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Educational image by Dr Rajarshi Mitra illustrating symptoms of anal fissure. The image features an individual sitting uncomfortably on a toilet, with a noticeable wince, holding a piece of tissue with a spot of blood on it. The background is a neutral color, highlighting the text 'What are symptoms of anal fissure?' with an icon indicating discomfort in the anal region, emphasizing the focus on proctological health.

WHAT ARE SYMPTOMS OF ANAL FISSURE?

There are several symptoms of anal fissure you should watch for to detect the issue at an early stage. Being able to identify signs of an anal fissure allows you to seek proper diagnosis and treatment early on.

The most common anal fissure symptoms include several generic issues, such as pain and bleeding. So, if you feel you have the symptoms and risk factors, you must consult a medical practitioner for proper guidance.

Most Common Symptoms of Anal Fissure

  • Pain and bleeding during bowel movements.
  • Anal itching and swelling.
  • Painful spasms and trouble passing stool.
  • Visible anal tear or ulcer.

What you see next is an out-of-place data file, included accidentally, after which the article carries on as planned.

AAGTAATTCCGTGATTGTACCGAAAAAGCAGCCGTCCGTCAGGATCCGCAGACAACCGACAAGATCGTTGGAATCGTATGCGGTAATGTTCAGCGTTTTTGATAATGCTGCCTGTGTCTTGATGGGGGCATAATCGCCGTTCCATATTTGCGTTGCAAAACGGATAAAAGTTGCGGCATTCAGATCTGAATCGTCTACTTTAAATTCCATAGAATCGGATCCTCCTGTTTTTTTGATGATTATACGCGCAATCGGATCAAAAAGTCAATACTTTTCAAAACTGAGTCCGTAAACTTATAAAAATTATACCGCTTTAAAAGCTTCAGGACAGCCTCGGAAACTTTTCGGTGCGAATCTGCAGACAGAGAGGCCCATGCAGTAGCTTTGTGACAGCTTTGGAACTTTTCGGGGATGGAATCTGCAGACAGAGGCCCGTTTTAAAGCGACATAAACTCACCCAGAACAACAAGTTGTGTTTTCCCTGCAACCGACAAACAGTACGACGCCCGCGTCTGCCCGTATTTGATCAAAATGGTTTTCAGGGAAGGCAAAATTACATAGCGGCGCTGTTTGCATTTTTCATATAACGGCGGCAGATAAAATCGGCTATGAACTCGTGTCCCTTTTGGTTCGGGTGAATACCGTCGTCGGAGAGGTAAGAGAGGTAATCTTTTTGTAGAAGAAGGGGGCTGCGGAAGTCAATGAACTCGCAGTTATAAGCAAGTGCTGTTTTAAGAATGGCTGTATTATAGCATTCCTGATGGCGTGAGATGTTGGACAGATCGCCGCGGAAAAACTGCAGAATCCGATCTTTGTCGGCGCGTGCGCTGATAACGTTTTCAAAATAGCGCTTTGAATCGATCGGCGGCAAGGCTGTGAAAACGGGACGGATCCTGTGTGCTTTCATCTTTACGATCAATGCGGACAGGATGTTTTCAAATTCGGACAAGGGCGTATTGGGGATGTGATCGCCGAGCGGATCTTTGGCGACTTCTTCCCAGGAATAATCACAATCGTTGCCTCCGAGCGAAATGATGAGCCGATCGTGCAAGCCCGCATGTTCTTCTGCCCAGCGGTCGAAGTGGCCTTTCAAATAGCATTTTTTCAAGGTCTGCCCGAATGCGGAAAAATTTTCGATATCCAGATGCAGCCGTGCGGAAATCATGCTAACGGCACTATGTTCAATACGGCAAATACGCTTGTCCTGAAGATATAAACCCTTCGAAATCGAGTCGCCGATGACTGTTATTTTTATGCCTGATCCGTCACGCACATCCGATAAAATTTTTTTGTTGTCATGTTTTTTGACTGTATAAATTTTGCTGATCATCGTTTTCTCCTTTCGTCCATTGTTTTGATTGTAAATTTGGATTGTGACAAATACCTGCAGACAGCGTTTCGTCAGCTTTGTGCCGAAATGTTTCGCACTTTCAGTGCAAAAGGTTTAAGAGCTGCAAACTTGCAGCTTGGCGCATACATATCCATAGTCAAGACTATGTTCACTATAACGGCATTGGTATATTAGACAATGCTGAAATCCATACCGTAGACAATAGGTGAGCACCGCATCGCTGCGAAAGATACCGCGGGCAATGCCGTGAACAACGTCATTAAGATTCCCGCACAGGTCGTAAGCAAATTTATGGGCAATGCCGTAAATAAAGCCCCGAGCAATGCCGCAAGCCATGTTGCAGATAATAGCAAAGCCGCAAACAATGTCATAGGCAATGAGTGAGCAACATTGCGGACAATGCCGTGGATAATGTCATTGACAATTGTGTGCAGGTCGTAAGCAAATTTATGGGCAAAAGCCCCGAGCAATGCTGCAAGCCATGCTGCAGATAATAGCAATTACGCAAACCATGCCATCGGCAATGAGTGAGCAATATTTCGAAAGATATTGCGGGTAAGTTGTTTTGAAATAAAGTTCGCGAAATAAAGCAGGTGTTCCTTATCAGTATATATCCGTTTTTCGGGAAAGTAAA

• Recurring symptoms over weeks/months.
A man in grey t-shirt covering his anus area as he feels the common symptoms of Anal fissure.

Pain and Bleeding

  • Sharp, stinging pain during and after bowel movements.
  • Bleeding from the anus, often with bowel movements.
  • Pain may last several hours after passing stool.

These are the hallmark symptoms of most anal fissures. Look for blood on toilet paper and pain that worsens with defecation.

Itching and Swelling

  • Itching sensation around the anus.
  • Swollen, irritated tissue around the fissure.
  • May persist long after bowel movement is completed.

This local irritation signals injury to the delicate anal tissue.

Difficulty Passing Stool

  • Painful spasms while attempting bowel movement.
  • Spasms of the anal sphincter muscle.
  • Temporary loss of control/leakage of stool.

Spasms make it harder to pass stool, worsening pain and irritation.

Visible Anal Lesion

  • A small tear or ulcer on visual inspection.
  • Often located in the posterior midline (back) of the anus.
  • May see swollen bumps or skin tags on the edge.

Visible confirmation helps distinguish fissures from other conditions like hemorrhoids.

Recurring Symptoms

  • Symptoms return and persist after a bowel movement.
  • Ongoing pain, bleeding, and itching over time.
  • Lasting longer than 6 weeks suggests a chronic fissure.

Final Note From Dr. Rajarshi Mitra

Let me know if you need any help evaluating potential fissure symptoms. Early recognition and care make anal fissure treatment easier.

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Categories

  • Anal Fissure
  • Anal Fistula
  • Appendicitis
  • Gallbladder
  • Hemorrhoids
  • Inguinal Hernia
  • Pilonidal Sinus
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